Helping the Visually Impaired Navigate Louisville Using Open Data
The CDA hosted two CodeAcross 2015 events in Louisville on February 21 and March 21. Dedicated volunteers converged on the Urban Design Studio and the American Printing House for the Blind for two days of OpenStreetMap learning and editing, in support of the American Printing House for the Blind’s ‘Nearby Explorer’ app. Nearby Explorer is an advanced GPS solution recently released for Android smartphones by the American Printing House for the blind. The app gives the visually impaired and the blind audible cues about their immediate surroundings, and directions to places they would like to go.
During CodeAcross, The Civic Data Alliance took newly open GIS data (precise locations of buildings and address information) from the city of Louisville and organized volunteers to load it into Open Street Map so the American Printing House can use it to improve Nearby Explorer.
We taught volunteers how to use OSM’s Task Manager to load buildings and addresses, one neighborhood at a time, and made initial progress toward adding the data for the entire city into OpenStreetMap. There is still a lot of work to be done to get all the buildings and addresses loaded, so please join us for Part 2 of the effort Saturday, March 21st at the American Printing House for the Blind.
For this event there was actually zero programming needed. All that was needed is a laptop, following written and spoken instructions, and an attention to detail. Any other skills are just a bonus. It was a great way to build our brigade with some prep work by our leaders.
Between February 16 and May 15, 20+ people have collaboratively worked on over 550 areas of the city, for an estimated 410+ hours of work. We are now finished!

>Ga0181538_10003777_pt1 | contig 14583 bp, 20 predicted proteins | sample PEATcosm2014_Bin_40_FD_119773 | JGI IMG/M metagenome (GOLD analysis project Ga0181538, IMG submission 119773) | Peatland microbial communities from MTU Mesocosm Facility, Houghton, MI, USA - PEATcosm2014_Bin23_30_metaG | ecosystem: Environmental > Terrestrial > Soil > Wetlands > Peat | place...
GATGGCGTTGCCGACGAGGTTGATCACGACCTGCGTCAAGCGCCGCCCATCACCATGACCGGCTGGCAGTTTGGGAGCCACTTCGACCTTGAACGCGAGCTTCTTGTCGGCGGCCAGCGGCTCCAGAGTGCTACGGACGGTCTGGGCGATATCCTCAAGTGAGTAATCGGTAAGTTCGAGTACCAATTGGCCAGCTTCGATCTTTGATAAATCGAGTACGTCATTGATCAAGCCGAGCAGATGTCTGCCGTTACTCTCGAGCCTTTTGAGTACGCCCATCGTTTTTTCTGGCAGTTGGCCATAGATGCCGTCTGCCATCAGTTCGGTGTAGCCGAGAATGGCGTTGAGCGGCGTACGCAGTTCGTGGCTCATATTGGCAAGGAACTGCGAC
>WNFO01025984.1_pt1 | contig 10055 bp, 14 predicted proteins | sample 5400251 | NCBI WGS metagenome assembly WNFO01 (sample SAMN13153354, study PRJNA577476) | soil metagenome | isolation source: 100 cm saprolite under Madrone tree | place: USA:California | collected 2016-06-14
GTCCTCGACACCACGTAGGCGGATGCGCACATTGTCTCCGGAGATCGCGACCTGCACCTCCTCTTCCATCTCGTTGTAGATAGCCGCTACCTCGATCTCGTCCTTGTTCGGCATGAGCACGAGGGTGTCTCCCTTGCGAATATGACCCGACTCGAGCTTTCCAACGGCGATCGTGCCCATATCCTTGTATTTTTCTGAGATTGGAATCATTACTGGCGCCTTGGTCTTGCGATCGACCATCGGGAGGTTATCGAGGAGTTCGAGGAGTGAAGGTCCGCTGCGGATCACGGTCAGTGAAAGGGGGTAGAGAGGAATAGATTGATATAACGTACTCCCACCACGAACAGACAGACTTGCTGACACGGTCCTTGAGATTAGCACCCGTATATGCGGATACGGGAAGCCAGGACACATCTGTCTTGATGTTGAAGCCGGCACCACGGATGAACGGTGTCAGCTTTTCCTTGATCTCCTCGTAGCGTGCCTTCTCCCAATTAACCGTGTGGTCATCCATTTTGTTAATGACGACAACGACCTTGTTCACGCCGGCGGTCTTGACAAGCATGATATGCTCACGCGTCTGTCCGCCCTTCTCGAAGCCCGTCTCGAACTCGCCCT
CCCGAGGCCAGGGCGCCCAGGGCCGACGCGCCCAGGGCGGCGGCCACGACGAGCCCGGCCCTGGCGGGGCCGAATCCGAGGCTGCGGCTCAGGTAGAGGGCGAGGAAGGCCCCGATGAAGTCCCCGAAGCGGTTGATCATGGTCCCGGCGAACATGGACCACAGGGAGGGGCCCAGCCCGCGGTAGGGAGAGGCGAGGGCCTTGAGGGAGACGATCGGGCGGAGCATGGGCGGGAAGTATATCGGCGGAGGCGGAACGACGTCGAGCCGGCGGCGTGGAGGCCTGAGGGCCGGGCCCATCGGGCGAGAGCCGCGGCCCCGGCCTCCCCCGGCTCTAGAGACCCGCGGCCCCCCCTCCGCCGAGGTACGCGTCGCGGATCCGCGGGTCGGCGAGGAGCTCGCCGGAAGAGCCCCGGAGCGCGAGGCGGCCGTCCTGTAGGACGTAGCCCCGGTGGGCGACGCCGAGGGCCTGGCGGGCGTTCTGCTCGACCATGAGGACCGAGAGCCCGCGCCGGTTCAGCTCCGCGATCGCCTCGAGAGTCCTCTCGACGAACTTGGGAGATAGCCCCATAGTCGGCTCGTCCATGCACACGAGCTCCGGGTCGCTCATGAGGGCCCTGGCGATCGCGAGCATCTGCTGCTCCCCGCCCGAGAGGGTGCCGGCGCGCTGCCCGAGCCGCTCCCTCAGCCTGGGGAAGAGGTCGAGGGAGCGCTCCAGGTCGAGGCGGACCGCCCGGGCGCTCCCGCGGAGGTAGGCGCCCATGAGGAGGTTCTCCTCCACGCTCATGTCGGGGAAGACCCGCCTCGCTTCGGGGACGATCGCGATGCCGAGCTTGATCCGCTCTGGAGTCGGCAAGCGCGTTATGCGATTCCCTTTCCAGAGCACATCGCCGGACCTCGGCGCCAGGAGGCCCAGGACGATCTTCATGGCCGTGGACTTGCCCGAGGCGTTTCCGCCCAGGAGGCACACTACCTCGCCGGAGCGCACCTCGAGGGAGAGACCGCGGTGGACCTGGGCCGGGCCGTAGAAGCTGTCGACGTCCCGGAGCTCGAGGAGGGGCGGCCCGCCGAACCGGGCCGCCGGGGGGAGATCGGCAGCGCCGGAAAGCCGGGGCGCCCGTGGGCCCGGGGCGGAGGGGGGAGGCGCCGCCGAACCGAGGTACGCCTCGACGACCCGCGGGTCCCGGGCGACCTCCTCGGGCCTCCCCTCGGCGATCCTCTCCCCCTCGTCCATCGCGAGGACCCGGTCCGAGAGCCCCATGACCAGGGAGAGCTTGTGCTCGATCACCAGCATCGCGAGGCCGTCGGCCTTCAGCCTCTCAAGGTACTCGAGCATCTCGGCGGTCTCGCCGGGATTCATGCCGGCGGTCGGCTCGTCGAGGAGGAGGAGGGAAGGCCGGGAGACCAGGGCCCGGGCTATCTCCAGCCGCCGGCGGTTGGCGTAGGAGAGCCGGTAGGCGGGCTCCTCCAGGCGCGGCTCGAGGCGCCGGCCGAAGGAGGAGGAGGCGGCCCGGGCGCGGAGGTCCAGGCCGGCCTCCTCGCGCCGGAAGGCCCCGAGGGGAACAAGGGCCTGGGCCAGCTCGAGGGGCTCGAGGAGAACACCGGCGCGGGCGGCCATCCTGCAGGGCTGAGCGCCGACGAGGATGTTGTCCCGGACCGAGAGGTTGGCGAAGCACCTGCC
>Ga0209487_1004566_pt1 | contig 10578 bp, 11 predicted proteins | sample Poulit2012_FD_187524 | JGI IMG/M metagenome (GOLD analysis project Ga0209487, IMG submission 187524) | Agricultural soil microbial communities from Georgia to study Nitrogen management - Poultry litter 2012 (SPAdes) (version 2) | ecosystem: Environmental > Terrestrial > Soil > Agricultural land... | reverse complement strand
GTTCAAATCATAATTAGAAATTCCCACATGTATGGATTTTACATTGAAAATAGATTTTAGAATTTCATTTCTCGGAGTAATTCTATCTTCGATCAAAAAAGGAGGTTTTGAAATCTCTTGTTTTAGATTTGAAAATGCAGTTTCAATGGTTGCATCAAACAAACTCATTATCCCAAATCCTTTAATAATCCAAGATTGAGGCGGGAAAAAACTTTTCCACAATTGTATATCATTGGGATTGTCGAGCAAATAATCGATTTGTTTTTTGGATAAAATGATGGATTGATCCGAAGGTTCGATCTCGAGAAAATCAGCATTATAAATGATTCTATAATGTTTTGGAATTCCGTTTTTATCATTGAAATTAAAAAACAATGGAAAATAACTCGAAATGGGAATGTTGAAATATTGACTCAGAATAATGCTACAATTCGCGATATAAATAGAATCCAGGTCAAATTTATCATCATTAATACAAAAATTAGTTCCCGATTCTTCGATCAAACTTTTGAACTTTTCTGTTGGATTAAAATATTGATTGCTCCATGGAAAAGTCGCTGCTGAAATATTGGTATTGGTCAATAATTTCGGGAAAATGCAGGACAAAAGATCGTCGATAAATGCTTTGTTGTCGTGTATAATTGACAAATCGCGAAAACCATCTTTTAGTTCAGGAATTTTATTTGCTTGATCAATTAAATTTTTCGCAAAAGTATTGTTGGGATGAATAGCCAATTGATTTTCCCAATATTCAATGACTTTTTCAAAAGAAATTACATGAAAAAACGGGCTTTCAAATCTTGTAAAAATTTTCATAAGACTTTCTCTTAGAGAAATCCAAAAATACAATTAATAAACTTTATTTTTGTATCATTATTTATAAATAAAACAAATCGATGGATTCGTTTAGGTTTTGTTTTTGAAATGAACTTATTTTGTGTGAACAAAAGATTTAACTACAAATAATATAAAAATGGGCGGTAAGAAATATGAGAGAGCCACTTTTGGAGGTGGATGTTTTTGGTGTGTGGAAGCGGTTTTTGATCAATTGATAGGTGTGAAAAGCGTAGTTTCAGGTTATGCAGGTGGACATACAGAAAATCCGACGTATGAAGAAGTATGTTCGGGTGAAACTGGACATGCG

“This is simply amazing that it shows up so quickly. I am amazed to see the power of CDA and what a group of dedicated people can actually accomplish. It is amazing how much actually got done in one day. We can easily tell!” - Larry at APH
“I’m amazed! I was testing on a bus around the time the CDA added the data north of Brownsboro Rd, and when it showed up, I thought I was running the wrong build of our app. Should have checked my email before trying to confirm I was running the right build!” - Rob at APH
We also had some massive help from an expert OSM editor named Sam Wallingford, an engineering student at UVa. He started work in April and over the next month completed more areas than everyone else combined. Thanks so much Sam!
The CDA is looking at helping other brigades import their data, and may run a workshop at the Code for America Summit this September. We are also prepping other city data to load, including parks and natural areas, streams, alleys, cemeteries, parking, and historic markers. We will continue to push the city to release more data to load, like traffic signs, traffic signals, 1-foot contours, parcels, and impervious surfaces.
CDA Work Before the Event
The core CDA put in about 140 volunteer hours to prep for the project and event. Here’s what we did. If your brigade were to do it, it would likely take 40 hours of prep with our guidance (please contact us for help!).
- Identify the need from APH during our December meetup.
- Work with LOJIC and Metro Louisville to add an appropriate open data license to portal and FTP site.
- Work with the OSM import community mailing lists to get approval for our import.
- Create OSM Wiki pages that show qualitative and quantitative data analysis, tagging, reconciliation plan, and user accounts process.
- Research the best methods for importing data properly into OSM: JOSM, Task Manager.
- Write a step-by-step Contributor Guide that can volunteers can follow, showing all scenarios
- Run geospacial analysis on the data to merge building footprints with address data.
- Create multiple OSM import files using a fork of existing code from NOLA’s import.
- Contact NOLA import lead to ensure our process and data is good.
- Create a Task Manager job after getting OSM admin access.
- Generate a JSON file with areas of the city broken into 575 census block groups for use in Task Manager.
- Core CDA members load some areas of the city in preparation for the event.
- Organize, promote, and run Code Across event with our wonderful attendees!
Tweets During CodeAcross Part 2
Tweets During CodeAcross
Collaborating and learning how to put buildings and addresses into Open Street Map.
Resident Open Street Map expert Jeff McAdams (has the most edits in the city) discussing the details of our building import.
Listening to Larry Skutchan from the American Printing House talk about how the data can help his Nearby Explorer app users.
Brian Herbert from Ushahidi (middle) lending his expertise, adding mapping data to Louisville.
Lauren Dyson, Content Manager with Code for America, dropped by to lend a hand.
Links to more info